It was a seemingly regular day in 2010, when brother-sister duo Nate Padavick and Salli S. Swindell decided on a whim to post eight illustrated recipes on a quickly created blog titled, They Draw & Cook.

Little did Nate and Salli know that the artwork those eight artists had submitted, originally for a book idea, would spark an online sensation that has now morphed into a PR tool for many artists and illustrators to share and demonstrate their work. Their first book, They Draw & Cook, is a compilation of 107 different illustrated recipes. With a number of other books available on They Draw & Cook as print-on-demand, it looks like the future for illustrated recipes is endless.

BookTrib had the delicious pleasure of sitting down with Salli to chat about the surprise of They Draw & Cook’s popularity and how it became a go-to site for art directors around the world.


Mom’s Fresh Fourth of July Cherry Pie! by Aimee Fleck featured on They Draw & Cook

BookTrib: How did you and Nate start this website for illustrated recipes?

Salli Swindell: It all happened so spontaneously. He was not in any sort of design career. And one day he was at my house and just said, “do I think I could ever do what you’re doing?” because I had just become a freelancer. I had worked at American Greetings for many, many years. And I was like, “Sure, give it a go. See if you can figure this out.” And he did, and we just sort of became partners at that time. It was so fluid. He had good technical computer skills and that was when everything was just starting to be computerized. This was almost 15 years ago.

And then it was in February of 2010 that we came up with this random idea of illustrated recipes. It started out on family vacation and we sort of fell in love with this idea of illustrated food. So I said, “You know when we come out with a client gift this year to send friends, family, clients, let’s illustrate recipes because then our art has a bit of purpose. It’s not just another book of someone’s art, but it’s a collection of recipes.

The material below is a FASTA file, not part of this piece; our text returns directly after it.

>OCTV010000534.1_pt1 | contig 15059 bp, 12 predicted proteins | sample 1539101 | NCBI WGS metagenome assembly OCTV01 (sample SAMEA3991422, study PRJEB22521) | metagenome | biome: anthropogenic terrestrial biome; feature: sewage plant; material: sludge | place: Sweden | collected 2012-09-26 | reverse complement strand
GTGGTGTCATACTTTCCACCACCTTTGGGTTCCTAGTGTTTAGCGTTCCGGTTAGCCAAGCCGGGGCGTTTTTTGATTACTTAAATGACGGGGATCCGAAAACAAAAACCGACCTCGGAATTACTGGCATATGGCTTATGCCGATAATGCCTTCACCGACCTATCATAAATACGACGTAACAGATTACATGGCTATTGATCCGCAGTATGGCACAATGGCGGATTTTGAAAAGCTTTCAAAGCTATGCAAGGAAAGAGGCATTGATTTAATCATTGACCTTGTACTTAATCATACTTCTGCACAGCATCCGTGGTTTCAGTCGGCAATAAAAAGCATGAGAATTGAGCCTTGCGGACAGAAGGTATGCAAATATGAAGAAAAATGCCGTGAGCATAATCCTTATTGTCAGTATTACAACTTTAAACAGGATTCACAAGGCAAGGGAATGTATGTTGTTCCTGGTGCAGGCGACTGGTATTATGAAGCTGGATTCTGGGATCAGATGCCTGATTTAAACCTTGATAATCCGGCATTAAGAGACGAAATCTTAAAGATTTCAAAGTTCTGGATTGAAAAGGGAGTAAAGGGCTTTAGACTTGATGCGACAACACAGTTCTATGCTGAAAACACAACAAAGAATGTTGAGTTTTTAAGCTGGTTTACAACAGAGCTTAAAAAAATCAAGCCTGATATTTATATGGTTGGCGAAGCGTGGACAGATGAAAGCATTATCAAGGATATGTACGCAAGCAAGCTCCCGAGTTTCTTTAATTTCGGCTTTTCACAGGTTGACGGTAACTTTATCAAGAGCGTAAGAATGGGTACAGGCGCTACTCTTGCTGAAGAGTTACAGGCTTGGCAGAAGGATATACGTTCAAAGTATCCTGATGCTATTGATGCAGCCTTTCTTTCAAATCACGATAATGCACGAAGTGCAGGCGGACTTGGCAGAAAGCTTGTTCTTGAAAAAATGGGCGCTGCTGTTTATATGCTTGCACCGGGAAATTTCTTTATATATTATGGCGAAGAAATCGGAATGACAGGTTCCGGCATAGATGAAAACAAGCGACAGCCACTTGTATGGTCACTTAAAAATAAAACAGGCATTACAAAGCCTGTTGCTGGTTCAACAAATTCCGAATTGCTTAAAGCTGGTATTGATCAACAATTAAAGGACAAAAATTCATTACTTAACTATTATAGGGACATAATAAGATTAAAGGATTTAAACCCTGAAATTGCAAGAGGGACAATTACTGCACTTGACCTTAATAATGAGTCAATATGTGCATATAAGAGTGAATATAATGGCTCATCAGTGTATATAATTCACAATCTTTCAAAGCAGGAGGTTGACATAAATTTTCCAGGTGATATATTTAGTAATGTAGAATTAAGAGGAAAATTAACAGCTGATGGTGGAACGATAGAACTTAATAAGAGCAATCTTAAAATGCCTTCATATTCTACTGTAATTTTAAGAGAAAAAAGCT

So Nate, in a moment of brilliance said, “Why don’t we ask some of our artists friends? We need nine illustrations to make these books on our computer through the iPhoto program.” Everybody did them except for one person who never got the thing in on time. So in a moment of impatience, frustration, whatever, Nate said, “We’ve gotta do something with this collection of eight great illustrated recipes, I’m going to just put them on a blog and call them, They Draw & Cook. And we’ve gone from eight recipes to about 5,000 now.”


Cilantro-Lime Pasta Salad ingredients by Полина Ганзина featured on They Draw & Cook

BT: In what way does the site affect your freelancing opportunities?

Swindell: We make money in a very indirect way. We get hired for projects to do illustrations … because people find us through this site that we host and they hire us because we can bring a big audience to the project should it be like a book, which is a very interesting spin in the design world today.